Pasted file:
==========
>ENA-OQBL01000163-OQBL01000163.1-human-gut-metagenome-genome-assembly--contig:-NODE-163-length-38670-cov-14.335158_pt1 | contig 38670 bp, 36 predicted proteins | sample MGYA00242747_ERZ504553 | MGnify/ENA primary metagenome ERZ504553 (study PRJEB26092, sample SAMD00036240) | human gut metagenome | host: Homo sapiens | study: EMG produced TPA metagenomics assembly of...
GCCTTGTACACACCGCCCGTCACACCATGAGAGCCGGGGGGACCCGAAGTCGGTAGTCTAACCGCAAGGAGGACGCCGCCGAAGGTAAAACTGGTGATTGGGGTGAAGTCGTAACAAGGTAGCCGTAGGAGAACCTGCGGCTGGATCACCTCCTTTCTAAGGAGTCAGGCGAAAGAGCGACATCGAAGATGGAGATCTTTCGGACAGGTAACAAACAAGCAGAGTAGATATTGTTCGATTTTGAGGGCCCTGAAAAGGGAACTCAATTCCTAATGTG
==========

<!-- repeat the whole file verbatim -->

>ENA-OQBL01000163-OQBL01000163.1-human-gut-metagenome-genome-assembly--contig:-NODE-163-length-38670-cov-14.335158_pt1 | contig 38670 bp, 36 predicted proteins | sample MGYA00242747_ERZ504553 | MGnify/ENA primary metagenome ERZ504553 (study PRJEB26092, sample SAMD00036240) | human gut metagenome | host: Homo sapiens | study: EMG produced TPA metagenomics assembly of...
GCCTTGTACACACCGCCCGTCACACCATGAGAGCCGGGGGGACCCGAAGTCGGTAGTCTAACCGCAAGGAGGACGCCGCCGAAGGTAAAACTGGTGATTGGGGTGAAGTCGTAACAAGGTAGCCGTAGGAGAACCTGCGGCTGGATCACCTCCTTTCTAAGGAGTCAGGCGAAAGAGCGACATCGAAGATGGAGATCTTTCGGACAGGTAACAAACAAGCAGAGTAGATATTGTTCGATTTTGAGGGCCCTGAAAAGGGAACTCAATTCCTAATGTG